Welcome to the Kentucky Native Plant and Wildlife Blog.

Welcome to the Kentucky Native Plant and Wildlife Blog.
The purpose of this blog is to provide information on using native plants in the landscape, issues related to invasive exotic plants, urban wildlife management, and wildlife damage management. It is my intention that this information will assist you in deciphering the multitude of information circulating around the web and condense in some meaningful method as it relates to Kentucky. In addition, I hope to highlight a native plant that can be used in the landscape.

Monday, November 5, 2012

Plant of the Week: Barbara's Button (Marshallia grandiflora)

One of the biggest complaints about using native plants in the landscape is that they get too tall and are not showy enough.  While this generalization proves true for some of the prairie or open meadow species, it certainly does not pertain to this species.  This species will form a 10" clump with leaves that protrud 6" or so from the ground and when it flowers in May, sends up flowering stalks that are usually no longer than 18", if that.  Furthermore, the individual heads are more than 1" to1 1/2"across and when placed in a group, will have many, many flower heads per clump.  This member of the daisy or aster family is a globally rare plant that occurs from Pennsylvania down to Tennessee and North Carolina and is considered endangered in Kentucky.  It usually grows along the edges of streams or on gravel bars of rivers where water scours them occassionally.   Obviously then this species likes wet soils (not clay) that drain but where the water table is close to the soil surface.  They flower best in full sun but can handle some late afternoon shade.  They can be easily propagated from seed or division and can form a nice clump rather quickly.It was named for 18th century plant lover, DR. Moses Marshall.  Several nurseries carry this species and it is well deserving of a spot in any native plant garden.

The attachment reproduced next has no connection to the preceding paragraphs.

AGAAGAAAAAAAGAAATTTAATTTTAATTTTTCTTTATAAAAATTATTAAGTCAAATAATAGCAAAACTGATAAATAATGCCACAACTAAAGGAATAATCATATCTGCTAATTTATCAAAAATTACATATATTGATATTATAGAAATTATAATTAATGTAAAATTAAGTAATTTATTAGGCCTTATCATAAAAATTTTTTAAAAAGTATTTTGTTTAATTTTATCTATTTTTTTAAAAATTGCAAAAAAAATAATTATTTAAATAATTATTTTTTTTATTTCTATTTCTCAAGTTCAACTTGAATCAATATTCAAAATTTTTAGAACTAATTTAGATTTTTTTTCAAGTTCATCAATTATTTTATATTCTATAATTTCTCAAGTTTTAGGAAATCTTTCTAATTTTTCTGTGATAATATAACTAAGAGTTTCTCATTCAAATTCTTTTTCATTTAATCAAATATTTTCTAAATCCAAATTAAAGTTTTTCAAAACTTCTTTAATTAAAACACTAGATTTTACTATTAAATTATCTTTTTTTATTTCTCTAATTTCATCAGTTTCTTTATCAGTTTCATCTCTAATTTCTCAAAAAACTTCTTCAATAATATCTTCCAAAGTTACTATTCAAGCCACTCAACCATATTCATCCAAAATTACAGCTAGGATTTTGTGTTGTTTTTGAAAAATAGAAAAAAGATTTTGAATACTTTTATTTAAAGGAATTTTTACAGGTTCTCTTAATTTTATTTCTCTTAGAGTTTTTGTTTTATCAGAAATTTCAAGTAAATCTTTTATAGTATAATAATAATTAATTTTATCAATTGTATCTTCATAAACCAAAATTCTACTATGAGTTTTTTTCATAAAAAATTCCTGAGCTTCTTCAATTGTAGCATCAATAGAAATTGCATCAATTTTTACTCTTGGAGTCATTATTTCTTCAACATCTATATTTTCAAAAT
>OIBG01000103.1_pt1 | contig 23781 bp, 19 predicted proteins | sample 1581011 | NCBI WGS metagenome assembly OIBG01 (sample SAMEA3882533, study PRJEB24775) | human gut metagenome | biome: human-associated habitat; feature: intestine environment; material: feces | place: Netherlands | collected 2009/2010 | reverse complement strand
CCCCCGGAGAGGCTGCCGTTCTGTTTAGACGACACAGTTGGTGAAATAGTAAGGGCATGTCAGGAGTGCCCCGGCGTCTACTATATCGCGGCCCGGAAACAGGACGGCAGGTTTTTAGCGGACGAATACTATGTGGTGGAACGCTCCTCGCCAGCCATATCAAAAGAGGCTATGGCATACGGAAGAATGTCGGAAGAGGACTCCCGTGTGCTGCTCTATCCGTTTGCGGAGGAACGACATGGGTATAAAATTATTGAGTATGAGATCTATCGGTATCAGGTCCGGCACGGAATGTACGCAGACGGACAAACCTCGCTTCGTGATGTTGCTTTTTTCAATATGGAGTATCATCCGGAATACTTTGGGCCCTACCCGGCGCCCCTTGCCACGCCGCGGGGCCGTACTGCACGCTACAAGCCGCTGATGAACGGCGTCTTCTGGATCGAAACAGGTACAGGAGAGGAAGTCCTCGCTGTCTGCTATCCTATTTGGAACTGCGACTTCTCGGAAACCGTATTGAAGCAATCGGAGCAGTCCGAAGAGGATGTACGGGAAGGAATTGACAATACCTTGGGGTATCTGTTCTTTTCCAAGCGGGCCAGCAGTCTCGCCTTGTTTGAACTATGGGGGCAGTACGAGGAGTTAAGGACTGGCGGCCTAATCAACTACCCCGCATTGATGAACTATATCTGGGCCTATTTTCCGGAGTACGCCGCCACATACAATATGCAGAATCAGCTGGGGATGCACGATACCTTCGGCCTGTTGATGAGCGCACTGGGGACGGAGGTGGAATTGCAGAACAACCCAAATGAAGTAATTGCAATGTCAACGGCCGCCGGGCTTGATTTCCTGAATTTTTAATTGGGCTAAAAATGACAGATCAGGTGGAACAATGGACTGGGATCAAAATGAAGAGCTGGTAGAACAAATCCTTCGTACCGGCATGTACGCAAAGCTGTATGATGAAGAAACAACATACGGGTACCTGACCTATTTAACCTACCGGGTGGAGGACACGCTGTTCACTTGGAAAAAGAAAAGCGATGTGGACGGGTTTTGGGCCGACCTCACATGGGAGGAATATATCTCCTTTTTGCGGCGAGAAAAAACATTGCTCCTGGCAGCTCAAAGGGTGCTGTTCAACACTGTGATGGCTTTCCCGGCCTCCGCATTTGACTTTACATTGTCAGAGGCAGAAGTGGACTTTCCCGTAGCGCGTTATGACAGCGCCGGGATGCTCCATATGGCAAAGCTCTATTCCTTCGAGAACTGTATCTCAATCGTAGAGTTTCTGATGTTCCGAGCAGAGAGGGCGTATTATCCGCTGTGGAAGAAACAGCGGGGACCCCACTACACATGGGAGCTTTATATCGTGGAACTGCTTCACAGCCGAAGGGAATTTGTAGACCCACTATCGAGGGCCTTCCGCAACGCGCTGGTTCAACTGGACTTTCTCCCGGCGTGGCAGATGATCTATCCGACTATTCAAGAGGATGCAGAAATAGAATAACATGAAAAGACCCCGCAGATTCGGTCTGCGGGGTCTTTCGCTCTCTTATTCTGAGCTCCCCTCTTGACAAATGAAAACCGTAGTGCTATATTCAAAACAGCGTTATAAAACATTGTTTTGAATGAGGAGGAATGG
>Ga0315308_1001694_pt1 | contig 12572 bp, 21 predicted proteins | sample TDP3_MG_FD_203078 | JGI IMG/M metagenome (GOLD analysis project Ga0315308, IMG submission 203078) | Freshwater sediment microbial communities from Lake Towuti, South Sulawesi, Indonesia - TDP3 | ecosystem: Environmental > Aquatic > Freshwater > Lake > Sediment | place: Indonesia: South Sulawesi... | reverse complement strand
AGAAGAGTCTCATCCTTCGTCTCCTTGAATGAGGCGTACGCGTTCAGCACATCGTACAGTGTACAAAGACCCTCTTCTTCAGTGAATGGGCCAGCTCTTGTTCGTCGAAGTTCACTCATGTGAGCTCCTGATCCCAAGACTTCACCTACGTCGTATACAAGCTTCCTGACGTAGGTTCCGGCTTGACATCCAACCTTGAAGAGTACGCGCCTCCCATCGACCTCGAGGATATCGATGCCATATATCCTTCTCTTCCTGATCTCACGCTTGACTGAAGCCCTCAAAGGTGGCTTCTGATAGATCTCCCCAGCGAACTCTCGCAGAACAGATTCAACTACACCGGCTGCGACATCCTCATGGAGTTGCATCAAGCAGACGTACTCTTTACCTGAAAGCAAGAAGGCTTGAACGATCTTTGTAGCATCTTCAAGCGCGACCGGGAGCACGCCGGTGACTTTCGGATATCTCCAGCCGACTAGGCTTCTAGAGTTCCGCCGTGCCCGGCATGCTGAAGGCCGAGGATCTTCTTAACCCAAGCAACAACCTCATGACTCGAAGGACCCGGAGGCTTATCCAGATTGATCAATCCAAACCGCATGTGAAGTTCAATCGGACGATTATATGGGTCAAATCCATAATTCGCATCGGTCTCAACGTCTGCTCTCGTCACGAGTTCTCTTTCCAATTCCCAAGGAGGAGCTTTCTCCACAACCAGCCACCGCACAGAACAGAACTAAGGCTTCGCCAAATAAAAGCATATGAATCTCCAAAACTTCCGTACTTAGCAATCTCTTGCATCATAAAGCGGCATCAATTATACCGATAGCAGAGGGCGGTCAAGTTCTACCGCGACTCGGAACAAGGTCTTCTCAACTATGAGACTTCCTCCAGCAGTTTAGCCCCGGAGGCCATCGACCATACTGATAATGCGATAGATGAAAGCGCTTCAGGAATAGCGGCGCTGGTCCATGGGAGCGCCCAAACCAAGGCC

1 comment: